BOB SCHIEFFER: Well, you say there was no abuse because they were doing what they were told to do. But are there instances, Mister Morell, where they have invaded Americans' privacy or is it that they just have the capability to do that?

MICHAEL MORELL: So the-- the key program here that we’re talking about is the 215 Program, which is the ability of NSA to go in to that database and make sure that there are-- that terrorists overseas aren’t in contact with anybody in the United States.

BOB SCHIEFFER: And you’re talking about this collection of telephone numbers basically that the NSA has assembled.

MICHAEL MORELL: So it's telephone numbers, which-- which number called whom, when that occurred and the duration of the call, that’s it. No names attached to it. No content attached to it. And so that’s the program. I think one of the misperceptions out there at the moment is that the review group did not see value in this program, and what the review group said is-- is, look, the program to date has not played a significant role in stopping terrorist attacks in the United States. But the review group also noted that going forward it is important.

BOB SCHIEFFER: But let me just interrupt you here, because they have said if I understand it, that, yes, indeed, there have been numerous instances where they have prevented terrorist attacks. Is that-- did you find evidence that that’s true or do you have questions about that?

MICHAEL MORELL: So what we found when we looked at the data is out of the couple hundred times a year that NSA queries this database, that there are a dozen, fifteen-times-a-year where they have tipped information to the FBI, where they have said, look, this is something we think you need to look at. That's important. I think the best way to describe this, Bob, is that if you have a terrorist overseas who is being monitored by a foreign government and if that terrorist says, I want to conduct an attack in the United States, or he is undertaking some sort of attack and you don’t know where-- where that attack is going to be it is very important for our government to be able to look into that database to see whether that terrorist overseas is talking to anybody in the United States.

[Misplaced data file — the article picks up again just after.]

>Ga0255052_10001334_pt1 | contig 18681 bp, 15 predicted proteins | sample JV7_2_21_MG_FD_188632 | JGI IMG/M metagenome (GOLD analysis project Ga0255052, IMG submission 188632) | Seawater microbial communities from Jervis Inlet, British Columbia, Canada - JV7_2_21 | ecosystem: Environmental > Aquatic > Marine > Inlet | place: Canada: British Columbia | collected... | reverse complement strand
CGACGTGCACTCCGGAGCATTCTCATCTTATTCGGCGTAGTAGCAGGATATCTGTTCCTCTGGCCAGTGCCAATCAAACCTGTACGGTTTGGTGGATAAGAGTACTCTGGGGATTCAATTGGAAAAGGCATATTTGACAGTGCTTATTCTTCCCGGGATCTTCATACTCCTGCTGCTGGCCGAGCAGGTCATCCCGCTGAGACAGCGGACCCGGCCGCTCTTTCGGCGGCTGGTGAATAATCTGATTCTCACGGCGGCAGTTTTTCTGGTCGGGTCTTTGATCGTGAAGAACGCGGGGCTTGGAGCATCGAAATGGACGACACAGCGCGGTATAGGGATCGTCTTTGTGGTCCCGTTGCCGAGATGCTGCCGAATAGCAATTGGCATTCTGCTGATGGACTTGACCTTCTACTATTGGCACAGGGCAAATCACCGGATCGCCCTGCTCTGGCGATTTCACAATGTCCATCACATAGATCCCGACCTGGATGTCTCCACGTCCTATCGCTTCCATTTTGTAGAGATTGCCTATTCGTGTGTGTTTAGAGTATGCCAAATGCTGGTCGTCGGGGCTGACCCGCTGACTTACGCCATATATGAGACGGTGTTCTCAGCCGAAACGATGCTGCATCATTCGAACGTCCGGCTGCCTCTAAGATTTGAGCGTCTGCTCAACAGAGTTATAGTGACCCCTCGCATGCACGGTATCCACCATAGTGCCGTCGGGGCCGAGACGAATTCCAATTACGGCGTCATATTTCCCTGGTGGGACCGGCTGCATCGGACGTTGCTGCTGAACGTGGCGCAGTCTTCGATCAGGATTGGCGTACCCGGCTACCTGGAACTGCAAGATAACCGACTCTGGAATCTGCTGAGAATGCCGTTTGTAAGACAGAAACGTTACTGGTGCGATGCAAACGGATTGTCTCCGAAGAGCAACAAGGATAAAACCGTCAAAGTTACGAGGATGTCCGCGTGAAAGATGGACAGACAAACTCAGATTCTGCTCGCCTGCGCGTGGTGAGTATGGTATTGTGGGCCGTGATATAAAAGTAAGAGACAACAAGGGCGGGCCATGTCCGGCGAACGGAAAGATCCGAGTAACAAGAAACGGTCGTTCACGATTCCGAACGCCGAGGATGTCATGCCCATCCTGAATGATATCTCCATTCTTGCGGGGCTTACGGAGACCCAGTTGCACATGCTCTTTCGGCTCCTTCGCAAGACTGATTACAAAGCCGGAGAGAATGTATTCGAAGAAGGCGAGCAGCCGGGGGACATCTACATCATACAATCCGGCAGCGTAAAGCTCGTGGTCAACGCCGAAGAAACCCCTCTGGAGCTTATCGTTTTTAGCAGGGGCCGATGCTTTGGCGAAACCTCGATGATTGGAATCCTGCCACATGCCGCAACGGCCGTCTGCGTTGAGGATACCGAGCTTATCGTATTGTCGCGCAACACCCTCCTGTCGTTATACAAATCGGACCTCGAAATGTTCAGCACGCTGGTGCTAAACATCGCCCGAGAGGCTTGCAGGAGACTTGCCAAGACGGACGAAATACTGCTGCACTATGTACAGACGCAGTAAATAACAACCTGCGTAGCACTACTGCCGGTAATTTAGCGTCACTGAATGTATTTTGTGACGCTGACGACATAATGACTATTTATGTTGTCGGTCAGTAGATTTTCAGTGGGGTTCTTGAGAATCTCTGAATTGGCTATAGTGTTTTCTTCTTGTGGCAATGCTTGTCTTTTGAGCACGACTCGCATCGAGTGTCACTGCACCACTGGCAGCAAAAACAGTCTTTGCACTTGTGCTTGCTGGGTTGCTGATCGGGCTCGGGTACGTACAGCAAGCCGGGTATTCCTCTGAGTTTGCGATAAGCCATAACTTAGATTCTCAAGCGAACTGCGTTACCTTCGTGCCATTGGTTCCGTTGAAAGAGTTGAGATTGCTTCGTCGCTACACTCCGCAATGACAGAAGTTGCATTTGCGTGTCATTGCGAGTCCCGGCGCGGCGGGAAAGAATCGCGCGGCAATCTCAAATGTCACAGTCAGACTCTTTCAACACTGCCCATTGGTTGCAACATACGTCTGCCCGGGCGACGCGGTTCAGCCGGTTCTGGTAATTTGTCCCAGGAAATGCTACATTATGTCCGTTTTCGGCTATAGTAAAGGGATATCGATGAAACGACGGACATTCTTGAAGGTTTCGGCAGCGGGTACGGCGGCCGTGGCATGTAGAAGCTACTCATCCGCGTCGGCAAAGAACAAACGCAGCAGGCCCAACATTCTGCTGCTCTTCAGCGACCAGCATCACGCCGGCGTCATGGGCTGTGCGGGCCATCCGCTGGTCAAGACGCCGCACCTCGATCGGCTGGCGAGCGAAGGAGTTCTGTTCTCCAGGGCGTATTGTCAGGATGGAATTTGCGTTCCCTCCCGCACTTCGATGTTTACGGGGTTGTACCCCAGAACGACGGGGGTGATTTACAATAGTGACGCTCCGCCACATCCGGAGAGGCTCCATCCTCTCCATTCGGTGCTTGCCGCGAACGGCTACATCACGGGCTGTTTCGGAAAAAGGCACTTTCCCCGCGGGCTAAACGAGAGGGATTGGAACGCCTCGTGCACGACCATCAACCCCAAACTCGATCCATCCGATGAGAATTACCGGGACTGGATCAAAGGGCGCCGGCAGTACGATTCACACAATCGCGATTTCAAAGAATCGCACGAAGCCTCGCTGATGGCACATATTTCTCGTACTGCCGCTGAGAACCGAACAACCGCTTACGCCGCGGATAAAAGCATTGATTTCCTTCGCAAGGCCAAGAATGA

BOB SCHIEFFER: So is what the panel recommending is that they stop collecting this data?

MICHAEL MORELL: So what we're recommending is that because this program remains important, okay, perhaps, not as important as-- as-- as some have said, but because it remains important, it's important for the government to continue to be able to query this data.


MICHAEL MORELL: What the panel is saying is, in order to better protect privacy and civil liberties, which is an important concern here, we believe two things. We believe that the government should not hold this data any longer. We leave at an open question who should, but we say the government shouldn't hold this data, somebody else should. The second thing we say is that-- is that NSA should have to get a court order for every individual time they want to query this data. Not-- not operate under a blanket court order. We think that better protects privacy and civil liberties while at the same time allowing the government to do what it needs to do to protect the country.